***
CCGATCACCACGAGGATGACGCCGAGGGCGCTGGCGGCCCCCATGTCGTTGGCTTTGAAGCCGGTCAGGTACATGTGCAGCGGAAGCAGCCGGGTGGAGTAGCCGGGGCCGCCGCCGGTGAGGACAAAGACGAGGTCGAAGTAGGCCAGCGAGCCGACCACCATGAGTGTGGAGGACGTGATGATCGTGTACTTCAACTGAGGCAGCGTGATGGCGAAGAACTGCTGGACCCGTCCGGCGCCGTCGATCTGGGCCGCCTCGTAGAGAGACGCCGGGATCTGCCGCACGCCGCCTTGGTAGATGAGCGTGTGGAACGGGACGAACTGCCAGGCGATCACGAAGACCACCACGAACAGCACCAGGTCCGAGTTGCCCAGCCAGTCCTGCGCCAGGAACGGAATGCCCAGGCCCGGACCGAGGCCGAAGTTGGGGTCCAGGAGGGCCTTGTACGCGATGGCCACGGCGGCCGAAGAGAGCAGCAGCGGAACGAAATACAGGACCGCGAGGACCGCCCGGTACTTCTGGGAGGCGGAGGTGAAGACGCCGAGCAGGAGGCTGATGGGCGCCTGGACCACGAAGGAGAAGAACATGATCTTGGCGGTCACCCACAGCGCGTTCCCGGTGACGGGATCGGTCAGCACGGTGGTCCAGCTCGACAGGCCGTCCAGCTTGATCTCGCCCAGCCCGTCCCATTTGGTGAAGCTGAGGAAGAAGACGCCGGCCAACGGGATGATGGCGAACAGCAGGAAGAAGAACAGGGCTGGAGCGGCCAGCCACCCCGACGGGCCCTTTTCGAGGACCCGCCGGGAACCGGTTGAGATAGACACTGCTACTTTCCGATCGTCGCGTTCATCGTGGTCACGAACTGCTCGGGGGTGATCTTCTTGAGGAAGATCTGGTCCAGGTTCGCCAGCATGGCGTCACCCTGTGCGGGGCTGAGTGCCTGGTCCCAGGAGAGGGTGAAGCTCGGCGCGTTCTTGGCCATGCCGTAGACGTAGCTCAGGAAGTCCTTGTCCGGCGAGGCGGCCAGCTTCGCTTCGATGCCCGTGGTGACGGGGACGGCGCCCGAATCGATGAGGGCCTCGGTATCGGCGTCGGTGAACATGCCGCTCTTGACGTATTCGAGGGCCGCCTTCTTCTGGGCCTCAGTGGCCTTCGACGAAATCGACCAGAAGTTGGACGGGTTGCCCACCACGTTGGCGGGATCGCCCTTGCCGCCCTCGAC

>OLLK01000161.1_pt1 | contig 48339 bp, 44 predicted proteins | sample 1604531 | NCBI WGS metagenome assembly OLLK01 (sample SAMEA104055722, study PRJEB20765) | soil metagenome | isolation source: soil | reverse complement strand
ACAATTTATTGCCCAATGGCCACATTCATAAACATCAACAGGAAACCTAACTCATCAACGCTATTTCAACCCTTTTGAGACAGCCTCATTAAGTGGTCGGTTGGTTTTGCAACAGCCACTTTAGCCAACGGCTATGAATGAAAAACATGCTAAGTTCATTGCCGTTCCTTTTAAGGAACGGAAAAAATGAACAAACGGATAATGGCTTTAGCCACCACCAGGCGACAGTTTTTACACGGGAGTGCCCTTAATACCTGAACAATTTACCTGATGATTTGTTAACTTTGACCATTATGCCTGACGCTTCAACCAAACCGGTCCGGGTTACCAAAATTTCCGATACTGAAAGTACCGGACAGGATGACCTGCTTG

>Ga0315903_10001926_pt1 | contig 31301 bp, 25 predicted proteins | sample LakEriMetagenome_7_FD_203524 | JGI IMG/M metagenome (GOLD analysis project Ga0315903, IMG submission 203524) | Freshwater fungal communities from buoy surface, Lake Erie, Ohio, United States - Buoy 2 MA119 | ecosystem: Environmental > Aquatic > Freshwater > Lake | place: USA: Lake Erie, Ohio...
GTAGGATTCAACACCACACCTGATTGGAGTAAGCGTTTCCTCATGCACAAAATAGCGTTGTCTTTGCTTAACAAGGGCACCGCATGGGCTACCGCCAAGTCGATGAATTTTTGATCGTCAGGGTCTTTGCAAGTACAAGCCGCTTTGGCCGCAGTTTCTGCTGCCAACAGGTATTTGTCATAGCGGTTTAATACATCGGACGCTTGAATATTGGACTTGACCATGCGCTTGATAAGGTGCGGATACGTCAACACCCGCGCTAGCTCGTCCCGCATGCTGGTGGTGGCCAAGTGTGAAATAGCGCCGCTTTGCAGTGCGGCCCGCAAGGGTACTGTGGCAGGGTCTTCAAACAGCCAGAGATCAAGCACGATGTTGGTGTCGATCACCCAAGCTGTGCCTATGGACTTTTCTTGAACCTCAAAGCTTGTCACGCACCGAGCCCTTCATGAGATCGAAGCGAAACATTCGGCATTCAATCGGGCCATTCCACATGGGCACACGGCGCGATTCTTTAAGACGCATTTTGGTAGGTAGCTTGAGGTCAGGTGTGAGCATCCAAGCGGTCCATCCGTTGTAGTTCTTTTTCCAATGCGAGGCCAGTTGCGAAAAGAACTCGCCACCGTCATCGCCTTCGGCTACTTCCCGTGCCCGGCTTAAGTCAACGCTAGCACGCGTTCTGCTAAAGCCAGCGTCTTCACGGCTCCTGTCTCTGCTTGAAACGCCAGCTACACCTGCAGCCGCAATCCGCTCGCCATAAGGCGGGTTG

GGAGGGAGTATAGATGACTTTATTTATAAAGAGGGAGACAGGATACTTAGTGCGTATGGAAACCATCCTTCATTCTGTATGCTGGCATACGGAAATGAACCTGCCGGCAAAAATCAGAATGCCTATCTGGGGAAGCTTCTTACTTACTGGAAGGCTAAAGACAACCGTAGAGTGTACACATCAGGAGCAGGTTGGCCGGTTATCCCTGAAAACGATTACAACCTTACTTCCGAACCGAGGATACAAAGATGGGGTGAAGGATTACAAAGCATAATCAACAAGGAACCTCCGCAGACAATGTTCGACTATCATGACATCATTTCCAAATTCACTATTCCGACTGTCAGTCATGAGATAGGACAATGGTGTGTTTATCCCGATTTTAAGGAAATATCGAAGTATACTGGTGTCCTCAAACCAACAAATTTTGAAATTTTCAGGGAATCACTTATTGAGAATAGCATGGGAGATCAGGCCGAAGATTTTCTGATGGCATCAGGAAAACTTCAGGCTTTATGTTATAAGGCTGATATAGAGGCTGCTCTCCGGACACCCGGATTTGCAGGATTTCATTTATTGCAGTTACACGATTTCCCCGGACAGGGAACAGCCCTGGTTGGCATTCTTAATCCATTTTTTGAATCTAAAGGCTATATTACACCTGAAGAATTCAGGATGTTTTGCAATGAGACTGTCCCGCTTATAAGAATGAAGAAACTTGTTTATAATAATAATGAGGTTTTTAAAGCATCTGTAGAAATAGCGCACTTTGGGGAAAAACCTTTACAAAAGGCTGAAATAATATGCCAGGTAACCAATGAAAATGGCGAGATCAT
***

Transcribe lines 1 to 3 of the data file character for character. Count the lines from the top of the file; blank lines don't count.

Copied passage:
CCGATCACCACGAGGATGACGCCGAGGGCGCTGGCGGCCCCCATGTCGTTGGCTTTGAAGCCGGTCAGGTACATGTGCAGCGGAAGCAGCCGGGTGGAGTAGCCGGGGCCGCCGCCGGTGAGGACAAAGACGAGGTCGAAGTAGGCCAGCGAGCCGACCACCATGAGTGTGGAGGACGTGATGATCGTGTACTTCAACTGAGGCAGCGTGATGGCGAAGAACTGCTGGACCCGTCCGGCGCCGTCGATCTGGGCCGCCTCGTAGAGAGACGCCGGGATCTGCCGCACGCCGCCTTGGTAGATGAGCGTGTGGAACGGGACGAACTGCCAGGCGATCACGAAGACCACCACGAACAGCACCAGGTCCGAGTTGCCCAGCCAGTCCTGCGCCAGGAACGGAATGCCCAGGCCCGGACCGAGGCCGAAGTTGGGGTCCAGGAGGGCCTTGTACGCGATGGCCACGGCGGCCGAAGAGAGCAGCAGCGGAACGAAATACAGGACCGCGAGGACCGCCCGGTACTTCTGGGAGGCGGAGGTGAAGACGCCGAGCAGGAGGCTGATGGGCGCCTGGACCACGAAGGAGAAGAACATGATCTTGGCGGTCACCCACAGCGCGTTCCCGGTGACGGGATCGGTCAGCACGGTGGTCCAGCTCGACAGGCCGTCCAGCTTGATCTCGCCCAGCCCGTCCCATTTGGTGAAGCTGAGGAAGAAGACGCCGGCCAACGGGATGATGGCGAACAGCAGGAAGAAGAACAGGGCTGGAGCGGCCAGCCACCCCGACGGGCCCTTTTCGAGGACCCGCCGGGAACCGGTTGAGATAGACACTGCTACTTTCCGATCGTCGCGTTCATCGTGGTCACGAACTGCTCGGGGGTGATCTTCTTGAGGAAGATCTGGTCCAGGTTCGCCAGCATGGCGTCACCCTGTGCGGGGCTGAGTGCCTGGTCCCAGGAGAGGGTGAAGCTCGGCGCGTTCTTGGCCATGCCGTAGACGTAGCTCAGGAAGTCCTTGTCCGGCGAGGCGGCCAGCTTCGCTTCGATGCCCGTGGTGACGGGGACGGCGCCCGAATCGATGAGGGCCTCGGTATCGGCGTCGGTGAACATGCCGCTCTTGACGTATTCGAGGGCCGCCTTCTTCTGGGCCTCAGTGGCCTTCGACGAAATCGACCAGAAGTTGGACGGGTTGCCCACCACGTTGGCGGGATCGCCCTTGCCGCCCTCGAC

>OLLK01000161.1_pt1 | contig 48339 bp, 44 predicted proteins | sample 1604531 | NCBI WGS metagenome assembly OLLK01 (sample SAMEA104055722, study PRJEB20765) | soil metagenome | isolation source: soil | reverse complement strand
ACAATTTATTGCCCAATGGCCACATTCATAAACATCAACAGGAAACCTAACTCATCAACGCTATTTCAACCCTTTTGAGACAGCCTCATTAAGTGGTCGGTTGGTTTTGCAACAGCCACTTTAGCCAACGGCTATGAATGAAAAACATGCTAAGTTCATTGCCGTTCCTTTTAAGGAACGGAAAAAATGAACAAACGGATAATGGCTTTAGCCACCACCAGGCGACAGTTTTTACACGGGAGTGCCCTTAATACCTGAACAATTTACCTGATGATTTGTTAACTTTGACCATTATGCCTGACGCTTCAACCAAACCGGTCCGGGTTACCAAAATTTCCGATACTGAAAGTACCGGACAGGATGACCTGCTTG